There was a time when I knew nothing about Indigenous and non-Indigenous relationships. I admired stunning totem poles in Vancouver’s Stanley Park and watched The Lone Ranger.
What I didn’t realize was that these images hid the ugly reality of subjugation of Indigenous Peoples in Canada and that the United Church of Canada had a part in that.
There had been a time when one could argue that some First Nations actually worked as partners with settlers, including the churches. But as immigrant numbers grew, cooperative relations deteriorated. The Crown and Indigenous peoples negotiated treaties, nation-to-nation. Signed treaties validated the presence of settlers on Indigenous land.
Meanwhile, the colonies became “Canada” and the British North America Act of 1867 assigned to the Crown everything related to “Indians and lands reserved for Indians.” With that constitutional mandate, the John A. Macdonald government imposed the Indian Act in 1876. The legislation effectively negated the treaties. Today, the government of Canada still follows the Indian Act – legislation the United Church and its antecedent churches has played a role in creating and maintaining.
In the 1980s, I discovered, as did the whole church, that we had a lot more to learn about (and from) First Nations. Until then, we had assumed that learning was a one-way street. As a United Church person, I shared in the 1986 apology for our hubris.
Then in 2020, I experienced an epiphany. I watched Doctrine of Discovery, a documentary that the Anglican Church of Canada produced. It dawned on me that since the mid-19th century, settler Canadians blithely accepted the Crown’s assertion of sovereignty over all Indigenous lands and lives.
The Indian Act created two separate worlds: that of newcomers as citizen owners of land and resources and that of Indigenous peoples, dependent wards of the all-owning patriarchal Crown. I’m not alone in calling this apartheid. It contradicts the fundamentals of Christian faith.
The Indian Act aimed to assimilate Indigenous peoples of northern Turtle Island into Canada’s British Christian society. Churches partnered with the government to implement the goal. Church-run Indian Residential Schools imposed settler ways and afflicted generations of Indigenous survivors.
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The Truth and Reconciliation Commission and former Chief Justice Beverley McLachlin called it “cultural genocide.”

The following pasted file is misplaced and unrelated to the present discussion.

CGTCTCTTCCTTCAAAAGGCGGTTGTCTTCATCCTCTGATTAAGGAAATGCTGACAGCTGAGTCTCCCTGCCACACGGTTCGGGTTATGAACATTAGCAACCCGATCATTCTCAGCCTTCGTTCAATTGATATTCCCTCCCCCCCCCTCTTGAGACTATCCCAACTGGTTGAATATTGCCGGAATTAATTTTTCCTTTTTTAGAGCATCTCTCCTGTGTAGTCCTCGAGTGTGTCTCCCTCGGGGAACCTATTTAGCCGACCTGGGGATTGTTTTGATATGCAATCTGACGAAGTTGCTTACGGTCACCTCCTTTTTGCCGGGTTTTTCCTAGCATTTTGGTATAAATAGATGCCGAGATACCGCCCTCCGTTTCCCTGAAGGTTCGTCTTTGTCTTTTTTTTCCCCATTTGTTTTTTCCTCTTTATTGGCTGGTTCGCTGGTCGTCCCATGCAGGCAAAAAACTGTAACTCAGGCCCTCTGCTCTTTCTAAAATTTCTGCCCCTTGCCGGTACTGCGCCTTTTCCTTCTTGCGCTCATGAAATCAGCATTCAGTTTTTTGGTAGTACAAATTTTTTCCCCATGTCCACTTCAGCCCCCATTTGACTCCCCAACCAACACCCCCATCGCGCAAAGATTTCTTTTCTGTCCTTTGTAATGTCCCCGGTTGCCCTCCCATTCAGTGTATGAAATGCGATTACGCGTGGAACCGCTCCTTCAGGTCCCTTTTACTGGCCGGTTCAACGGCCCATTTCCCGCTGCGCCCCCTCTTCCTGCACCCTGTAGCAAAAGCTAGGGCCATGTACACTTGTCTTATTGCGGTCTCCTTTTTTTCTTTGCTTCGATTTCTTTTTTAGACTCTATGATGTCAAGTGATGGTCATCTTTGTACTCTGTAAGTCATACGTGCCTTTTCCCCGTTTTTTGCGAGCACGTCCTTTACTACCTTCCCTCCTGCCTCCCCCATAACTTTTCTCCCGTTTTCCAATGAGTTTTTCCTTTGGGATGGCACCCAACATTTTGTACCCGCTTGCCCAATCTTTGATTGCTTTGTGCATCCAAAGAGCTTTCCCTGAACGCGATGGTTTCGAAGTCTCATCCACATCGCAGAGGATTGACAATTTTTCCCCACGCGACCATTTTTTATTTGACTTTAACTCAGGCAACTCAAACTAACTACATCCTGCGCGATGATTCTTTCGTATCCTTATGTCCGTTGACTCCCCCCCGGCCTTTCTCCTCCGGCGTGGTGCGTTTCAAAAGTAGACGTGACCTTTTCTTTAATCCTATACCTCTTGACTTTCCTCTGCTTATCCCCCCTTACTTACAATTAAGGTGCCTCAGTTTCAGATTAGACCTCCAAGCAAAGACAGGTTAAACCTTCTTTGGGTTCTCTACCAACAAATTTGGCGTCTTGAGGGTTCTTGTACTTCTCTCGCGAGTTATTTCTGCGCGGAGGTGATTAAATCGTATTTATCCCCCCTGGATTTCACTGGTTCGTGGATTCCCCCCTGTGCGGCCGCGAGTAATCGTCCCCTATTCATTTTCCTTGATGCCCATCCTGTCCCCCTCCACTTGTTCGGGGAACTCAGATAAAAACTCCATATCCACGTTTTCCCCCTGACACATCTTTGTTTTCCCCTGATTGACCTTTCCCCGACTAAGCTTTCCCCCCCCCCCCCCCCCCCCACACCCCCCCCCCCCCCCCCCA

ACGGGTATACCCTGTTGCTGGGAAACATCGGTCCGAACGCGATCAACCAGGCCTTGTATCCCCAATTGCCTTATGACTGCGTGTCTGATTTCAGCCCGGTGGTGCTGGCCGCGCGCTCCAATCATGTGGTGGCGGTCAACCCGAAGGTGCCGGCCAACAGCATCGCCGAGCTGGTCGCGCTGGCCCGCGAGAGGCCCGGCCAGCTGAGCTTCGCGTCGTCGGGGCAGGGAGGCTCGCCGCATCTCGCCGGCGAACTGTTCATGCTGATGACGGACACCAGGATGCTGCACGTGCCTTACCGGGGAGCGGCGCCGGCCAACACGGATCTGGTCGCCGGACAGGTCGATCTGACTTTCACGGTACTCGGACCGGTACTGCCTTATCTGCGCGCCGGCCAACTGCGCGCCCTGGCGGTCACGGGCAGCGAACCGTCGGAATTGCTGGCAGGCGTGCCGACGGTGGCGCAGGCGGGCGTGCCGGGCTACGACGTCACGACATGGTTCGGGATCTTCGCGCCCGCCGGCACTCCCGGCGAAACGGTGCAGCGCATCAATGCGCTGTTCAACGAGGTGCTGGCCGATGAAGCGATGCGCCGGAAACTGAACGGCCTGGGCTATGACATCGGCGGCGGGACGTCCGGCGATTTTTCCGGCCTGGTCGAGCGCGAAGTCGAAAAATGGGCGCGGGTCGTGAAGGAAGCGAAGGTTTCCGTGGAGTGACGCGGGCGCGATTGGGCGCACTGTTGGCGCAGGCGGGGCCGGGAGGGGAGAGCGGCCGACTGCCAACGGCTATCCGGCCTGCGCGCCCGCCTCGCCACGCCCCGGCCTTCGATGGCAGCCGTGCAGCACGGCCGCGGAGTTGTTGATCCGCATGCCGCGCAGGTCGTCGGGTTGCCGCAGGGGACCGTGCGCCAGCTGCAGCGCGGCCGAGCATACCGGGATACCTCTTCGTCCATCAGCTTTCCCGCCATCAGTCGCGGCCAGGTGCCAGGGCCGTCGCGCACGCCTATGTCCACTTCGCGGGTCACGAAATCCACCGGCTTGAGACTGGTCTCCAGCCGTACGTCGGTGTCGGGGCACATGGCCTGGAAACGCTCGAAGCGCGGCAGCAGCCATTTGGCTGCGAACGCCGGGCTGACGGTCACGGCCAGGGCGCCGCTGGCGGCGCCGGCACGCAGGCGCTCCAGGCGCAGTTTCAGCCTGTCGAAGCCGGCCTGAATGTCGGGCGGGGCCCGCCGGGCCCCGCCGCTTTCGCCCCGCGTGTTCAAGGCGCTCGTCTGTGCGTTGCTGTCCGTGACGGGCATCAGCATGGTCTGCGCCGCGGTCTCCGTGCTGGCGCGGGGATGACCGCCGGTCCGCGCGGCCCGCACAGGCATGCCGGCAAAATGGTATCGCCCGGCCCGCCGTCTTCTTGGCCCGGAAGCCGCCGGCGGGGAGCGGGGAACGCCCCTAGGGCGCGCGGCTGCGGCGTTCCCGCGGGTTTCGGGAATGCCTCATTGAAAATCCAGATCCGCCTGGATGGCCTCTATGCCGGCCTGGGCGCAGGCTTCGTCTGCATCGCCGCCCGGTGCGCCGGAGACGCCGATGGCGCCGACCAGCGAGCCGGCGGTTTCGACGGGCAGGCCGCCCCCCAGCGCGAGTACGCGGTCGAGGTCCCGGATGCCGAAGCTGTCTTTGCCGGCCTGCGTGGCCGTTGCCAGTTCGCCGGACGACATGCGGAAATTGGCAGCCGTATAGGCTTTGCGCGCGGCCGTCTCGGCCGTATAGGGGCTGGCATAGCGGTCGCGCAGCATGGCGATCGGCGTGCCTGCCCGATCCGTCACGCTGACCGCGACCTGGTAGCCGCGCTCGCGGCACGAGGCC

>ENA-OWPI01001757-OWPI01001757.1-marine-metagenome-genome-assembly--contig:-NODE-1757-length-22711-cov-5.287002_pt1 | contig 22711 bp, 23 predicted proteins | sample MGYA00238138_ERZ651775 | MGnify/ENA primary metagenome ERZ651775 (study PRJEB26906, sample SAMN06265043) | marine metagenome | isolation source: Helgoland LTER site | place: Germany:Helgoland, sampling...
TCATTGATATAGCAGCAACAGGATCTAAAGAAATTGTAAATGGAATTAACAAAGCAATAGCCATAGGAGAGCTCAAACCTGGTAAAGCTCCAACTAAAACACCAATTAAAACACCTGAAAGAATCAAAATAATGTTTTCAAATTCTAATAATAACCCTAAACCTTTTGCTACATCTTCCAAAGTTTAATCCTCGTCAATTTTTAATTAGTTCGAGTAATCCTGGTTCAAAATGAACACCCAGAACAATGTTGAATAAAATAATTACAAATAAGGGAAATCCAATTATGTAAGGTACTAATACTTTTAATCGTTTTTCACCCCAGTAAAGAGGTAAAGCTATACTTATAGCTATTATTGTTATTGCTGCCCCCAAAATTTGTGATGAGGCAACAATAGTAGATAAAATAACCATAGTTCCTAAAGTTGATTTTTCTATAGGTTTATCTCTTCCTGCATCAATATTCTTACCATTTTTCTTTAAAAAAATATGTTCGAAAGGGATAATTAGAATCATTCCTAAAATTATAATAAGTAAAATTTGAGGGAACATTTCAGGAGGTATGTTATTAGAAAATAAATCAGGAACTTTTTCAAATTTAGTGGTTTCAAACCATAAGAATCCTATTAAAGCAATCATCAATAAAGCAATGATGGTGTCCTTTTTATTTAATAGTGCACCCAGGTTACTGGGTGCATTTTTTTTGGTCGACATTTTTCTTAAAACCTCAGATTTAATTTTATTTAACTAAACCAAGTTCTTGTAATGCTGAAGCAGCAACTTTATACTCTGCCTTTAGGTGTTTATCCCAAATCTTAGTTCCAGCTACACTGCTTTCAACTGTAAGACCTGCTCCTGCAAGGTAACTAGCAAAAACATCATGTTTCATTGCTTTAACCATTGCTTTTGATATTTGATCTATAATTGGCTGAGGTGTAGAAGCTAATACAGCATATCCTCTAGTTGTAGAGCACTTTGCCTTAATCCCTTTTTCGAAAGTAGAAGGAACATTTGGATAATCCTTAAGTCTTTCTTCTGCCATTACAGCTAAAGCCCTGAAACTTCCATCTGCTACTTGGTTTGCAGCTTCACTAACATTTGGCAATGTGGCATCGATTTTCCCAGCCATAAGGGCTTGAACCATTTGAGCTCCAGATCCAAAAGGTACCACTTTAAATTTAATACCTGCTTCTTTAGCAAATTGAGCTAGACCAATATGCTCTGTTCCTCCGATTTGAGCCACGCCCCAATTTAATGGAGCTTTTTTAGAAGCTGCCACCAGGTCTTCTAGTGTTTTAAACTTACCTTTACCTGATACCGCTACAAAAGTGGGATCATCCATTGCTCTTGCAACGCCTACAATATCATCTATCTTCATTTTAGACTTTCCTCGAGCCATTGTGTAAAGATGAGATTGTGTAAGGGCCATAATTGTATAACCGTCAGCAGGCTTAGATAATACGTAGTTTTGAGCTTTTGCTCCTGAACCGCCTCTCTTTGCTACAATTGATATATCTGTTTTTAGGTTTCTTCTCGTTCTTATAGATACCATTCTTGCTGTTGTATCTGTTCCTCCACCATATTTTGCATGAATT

The United Church has done much to repair its relationship with Indigenous peoples. It has apologized for not listening and for its part in residential schools. It worked willingly and closely with other churches to repent of harmful roles in the schools. In church life, colonial ways have been identified and the church has done much to get beyond them.
What we have not done is repudiate the Act. As a largely settler community, we have been complicit in this apartheid system.
I believe the Spirit is calling us and all people of faith to confess our complicity and denounce this colonial legislation. It’s time to call on the government to negotiate in good faith with self-determining Indigenous peoples and find a new way of being together in this land. It’s time for the government and Indigenous peoples to jointly develop an honourable and just nation-to-nation treaty or covenant.
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Ingredients for this task abound in various reports, court judgements, treaties, declarations, Crown fiduciary commitments, and much more.
What is missing is the will to make it happen. A movement of faithful people, like the United Church, other Christians and those from diverse faith communities raising their voices could help break the logjam.
I hope that by 2026, the 150th anniversary of the Indian Act, we can all say that that system has finally been replaced by the “two-row wampum” vision — of two peoples coexisting in friendship and peace.
Rev. A H Harry Oussoren is a retired United Church minister and the author of The Indian Act – A Proposal.
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